The beauty in this is that God is always right there by Jacob’s side through thru the darkness. In this week’s parsha, Jacob is alone again during the night, and this time he encounters an angel whom he wrestles with until the light of the sun comes up at dawn. Jacob wrestled with this angel all through the night and we read that the angel says, “ let me go for dawn is breaking”, and then Jacob responds, “ I will not let you go unless you have blessed me.” The angel then blesses Jacob, and tells him that from now on he will be referred to as Yisrael, for he has a commanding power with God and his fellow human. Jacob is now and forever known in the Torah as the “one who wrestles and struggles with God”. Some interpretations of the name Yisrael also take it to mean that God will always prevail.

I think that the two meanings of the name can work together, in that Jacob wrestles with, and struggles with the divine, and that the divine always prevails and is present with Jacob, even in the darkness. The true power that lies within Jacob is his continued willingness to be in a state of wrestling and grappling with the complexities of his human experience.

Gemini - Cosmic Wrestling | image: wikimedia commons

Some like to interpret that the angel that Jacob wrestled with during the night, was actually a depiction of his twin brother Esau. This seems to fit perfectly with the idea that Jacob needed to fully confront his foil and engage, examine, and literally wrestle with him until dawn. It was only then, that Jacob was ready to confront him in the flesh.

That next morning Jacob and his family reached Esau and his camp, and we read that, “Esau ran toward him (Jacob) and embraced him, and he fell on his neck and kissed him, and they both wept.” I think this is one of the most profound and beautiful scenes in the entire Torah. I feel that this simple reconciliation of the twin brothers can be read into on so many levels. This week I am choosing to relate to it- in that this level of embrace can only be achieved once Jacob goes into the darkness, and has his own journey of fully confronting and wrestling with his shadow side. Only once he confronts his foil in Esau, and truly comes face to face with that side of himself, is he then able to meet his complete self and engage in a loving embrace with his twin.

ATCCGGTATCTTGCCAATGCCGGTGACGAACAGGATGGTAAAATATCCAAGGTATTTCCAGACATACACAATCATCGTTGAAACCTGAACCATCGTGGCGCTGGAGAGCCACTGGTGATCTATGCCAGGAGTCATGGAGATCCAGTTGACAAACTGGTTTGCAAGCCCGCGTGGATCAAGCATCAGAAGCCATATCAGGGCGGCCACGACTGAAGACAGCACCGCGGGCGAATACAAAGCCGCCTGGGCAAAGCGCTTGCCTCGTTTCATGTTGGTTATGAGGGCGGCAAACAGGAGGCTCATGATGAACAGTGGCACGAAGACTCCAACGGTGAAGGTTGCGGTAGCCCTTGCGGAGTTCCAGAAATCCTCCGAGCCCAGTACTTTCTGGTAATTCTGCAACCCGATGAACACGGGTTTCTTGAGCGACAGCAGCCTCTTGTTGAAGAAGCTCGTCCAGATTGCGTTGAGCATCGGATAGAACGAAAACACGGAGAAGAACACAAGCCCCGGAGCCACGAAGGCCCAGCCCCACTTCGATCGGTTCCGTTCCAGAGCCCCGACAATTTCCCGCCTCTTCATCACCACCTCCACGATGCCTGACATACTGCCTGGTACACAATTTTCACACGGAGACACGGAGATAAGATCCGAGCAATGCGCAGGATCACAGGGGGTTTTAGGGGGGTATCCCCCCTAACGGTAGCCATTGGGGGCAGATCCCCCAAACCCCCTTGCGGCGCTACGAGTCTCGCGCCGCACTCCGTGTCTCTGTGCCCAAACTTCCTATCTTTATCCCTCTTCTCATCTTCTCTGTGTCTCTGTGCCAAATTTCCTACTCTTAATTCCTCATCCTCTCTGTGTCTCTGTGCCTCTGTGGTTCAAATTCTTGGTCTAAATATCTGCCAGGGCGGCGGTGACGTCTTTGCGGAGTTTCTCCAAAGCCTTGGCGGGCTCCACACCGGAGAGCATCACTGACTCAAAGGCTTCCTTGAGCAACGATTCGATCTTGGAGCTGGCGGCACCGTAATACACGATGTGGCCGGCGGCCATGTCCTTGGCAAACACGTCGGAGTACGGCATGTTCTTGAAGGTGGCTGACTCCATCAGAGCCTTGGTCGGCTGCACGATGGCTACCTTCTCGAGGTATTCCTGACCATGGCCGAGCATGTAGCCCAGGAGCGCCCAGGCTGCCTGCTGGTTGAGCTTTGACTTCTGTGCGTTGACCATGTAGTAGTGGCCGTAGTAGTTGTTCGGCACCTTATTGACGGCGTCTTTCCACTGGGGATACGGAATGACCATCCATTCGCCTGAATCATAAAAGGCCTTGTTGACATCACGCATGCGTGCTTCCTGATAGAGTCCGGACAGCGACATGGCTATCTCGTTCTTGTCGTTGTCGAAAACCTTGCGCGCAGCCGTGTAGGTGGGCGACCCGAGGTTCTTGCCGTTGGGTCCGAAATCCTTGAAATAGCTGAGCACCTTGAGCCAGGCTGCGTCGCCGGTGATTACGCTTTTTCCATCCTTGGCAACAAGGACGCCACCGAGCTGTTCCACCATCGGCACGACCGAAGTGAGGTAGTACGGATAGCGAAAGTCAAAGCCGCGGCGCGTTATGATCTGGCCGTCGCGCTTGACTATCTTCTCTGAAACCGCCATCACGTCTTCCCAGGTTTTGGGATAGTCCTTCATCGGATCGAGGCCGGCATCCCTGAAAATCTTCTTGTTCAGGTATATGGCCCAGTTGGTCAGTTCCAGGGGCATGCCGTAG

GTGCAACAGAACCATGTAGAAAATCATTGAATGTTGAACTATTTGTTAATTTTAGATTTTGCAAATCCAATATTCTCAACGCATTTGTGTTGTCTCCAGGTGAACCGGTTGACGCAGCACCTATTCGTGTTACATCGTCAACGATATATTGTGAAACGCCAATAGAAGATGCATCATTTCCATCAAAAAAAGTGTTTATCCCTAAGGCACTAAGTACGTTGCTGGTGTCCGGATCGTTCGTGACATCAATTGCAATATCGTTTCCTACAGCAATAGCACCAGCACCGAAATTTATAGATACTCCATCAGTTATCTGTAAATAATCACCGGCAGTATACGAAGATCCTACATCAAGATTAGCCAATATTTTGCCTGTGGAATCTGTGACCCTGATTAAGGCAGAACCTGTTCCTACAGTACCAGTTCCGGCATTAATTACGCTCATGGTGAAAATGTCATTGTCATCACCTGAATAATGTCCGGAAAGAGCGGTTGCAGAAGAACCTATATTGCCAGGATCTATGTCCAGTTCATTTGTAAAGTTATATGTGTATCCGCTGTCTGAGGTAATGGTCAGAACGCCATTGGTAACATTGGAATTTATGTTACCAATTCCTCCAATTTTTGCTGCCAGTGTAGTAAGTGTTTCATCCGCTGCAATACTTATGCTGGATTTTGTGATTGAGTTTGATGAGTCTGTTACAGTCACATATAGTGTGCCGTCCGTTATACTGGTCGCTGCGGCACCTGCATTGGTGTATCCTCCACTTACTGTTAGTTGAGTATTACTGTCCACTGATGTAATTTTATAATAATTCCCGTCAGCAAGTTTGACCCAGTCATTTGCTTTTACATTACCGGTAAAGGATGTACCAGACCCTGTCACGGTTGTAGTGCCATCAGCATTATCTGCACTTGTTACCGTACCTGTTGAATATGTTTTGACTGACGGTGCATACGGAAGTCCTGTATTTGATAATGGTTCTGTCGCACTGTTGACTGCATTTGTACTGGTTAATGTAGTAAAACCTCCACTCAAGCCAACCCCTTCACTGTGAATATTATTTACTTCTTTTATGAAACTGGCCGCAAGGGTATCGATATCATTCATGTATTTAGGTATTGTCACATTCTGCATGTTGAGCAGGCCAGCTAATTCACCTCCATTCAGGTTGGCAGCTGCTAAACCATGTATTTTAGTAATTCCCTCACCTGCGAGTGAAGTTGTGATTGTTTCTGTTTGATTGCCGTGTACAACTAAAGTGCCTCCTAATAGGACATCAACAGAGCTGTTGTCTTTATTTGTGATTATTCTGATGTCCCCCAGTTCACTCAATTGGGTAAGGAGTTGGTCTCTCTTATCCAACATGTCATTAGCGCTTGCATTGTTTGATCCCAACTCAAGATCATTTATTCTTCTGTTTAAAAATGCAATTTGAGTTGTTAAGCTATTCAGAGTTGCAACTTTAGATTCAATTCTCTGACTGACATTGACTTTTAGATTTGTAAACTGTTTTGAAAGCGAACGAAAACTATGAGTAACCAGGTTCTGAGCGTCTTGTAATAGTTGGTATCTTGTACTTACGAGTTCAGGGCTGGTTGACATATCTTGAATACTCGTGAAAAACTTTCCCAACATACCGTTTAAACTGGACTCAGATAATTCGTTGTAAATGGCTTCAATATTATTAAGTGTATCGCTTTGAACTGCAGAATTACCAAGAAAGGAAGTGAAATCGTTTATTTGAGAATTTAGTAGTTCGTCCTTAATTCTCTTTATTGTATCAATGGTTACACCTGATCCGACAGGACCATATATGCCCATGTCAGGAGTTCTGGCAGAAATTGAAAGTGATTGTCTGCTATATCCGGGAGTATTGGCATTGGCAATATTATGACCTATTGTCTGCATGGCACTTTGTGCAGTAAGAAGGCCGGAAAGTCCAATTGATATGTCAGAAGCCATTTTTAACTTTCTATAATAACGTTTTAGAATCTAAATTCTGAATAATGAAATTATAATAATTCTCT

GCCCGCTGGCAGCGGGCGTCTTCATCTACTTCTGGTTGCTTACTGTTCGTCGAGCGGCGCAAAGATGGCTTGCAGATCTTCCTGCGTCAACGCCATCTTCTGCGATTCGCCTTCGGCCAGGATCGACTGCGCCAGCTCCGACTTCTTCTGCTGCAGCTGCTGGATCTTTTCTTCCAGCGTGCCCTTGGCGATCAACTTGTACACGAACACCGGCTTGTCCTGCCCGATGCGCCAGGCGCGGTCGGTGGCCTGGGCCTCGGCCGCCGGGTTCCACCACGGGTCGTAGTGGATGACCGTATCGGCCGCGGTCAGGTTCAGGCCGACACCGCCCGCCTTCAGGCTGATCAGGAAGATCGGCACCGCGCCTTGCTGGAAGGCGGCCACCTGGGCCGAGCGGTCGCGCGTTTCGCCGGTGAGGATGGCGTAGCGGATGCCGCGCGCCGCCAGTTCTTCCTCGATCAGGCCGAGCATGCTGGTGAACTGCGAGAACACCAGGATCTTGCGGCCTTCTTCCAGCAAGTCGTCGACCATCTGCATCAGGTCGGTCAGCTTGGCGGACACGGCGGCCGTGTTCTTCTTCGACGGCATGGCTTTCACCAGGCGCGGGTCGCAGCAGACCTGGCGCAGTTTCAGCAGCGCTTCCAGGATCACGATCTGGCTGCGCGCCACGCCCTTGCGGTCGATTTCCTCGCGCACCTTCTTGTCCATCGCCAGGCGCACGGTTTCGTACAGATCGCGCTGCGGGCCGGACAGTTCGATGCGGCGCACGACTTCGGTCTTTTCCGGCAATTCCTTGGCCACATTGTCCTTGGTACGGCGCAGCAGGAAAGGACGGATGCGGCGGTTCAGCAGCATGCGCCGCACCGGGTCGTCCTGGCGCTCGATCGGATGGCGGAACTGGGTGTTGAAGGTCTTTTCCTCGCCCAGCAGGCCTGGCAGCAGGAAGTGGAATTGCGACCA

Jacob and Esau reconciled | image: Robert T. Barrett

In Vayishlach we can learn from Jacob how important it is to examine the parts of ourselves that may be a little bit hard to wrestle with at times. I want to bless us all with the courage to go out and be alone in the darkness, and always trust that God will prevail, and remain present with us even during these times.

Jacob Weiss is Event Coordinator and JOFEE Fellow at Isabella Freedman Jewish Retreat Center. He was a Summer 2016 Adamah Fellow and brings his extensive culinary experience to JOFEE programs and workshops at IF. 

Editor’s Note: Welcome to D’varim HaMakom: The JOFEE Fellows Blog! Most weeks throughout the year, you’ll be hearing from the JOFEE Fellows: reflections on their experiences, successful programs they’ve planned and implemented, gleanings from the field, and connections to the weekly Torah portion and what they’ve learned from their experiences with place in their host communities for the year. Views expressed are the author’s and do not necessarily represent Hazon. Be sure to check back weekly!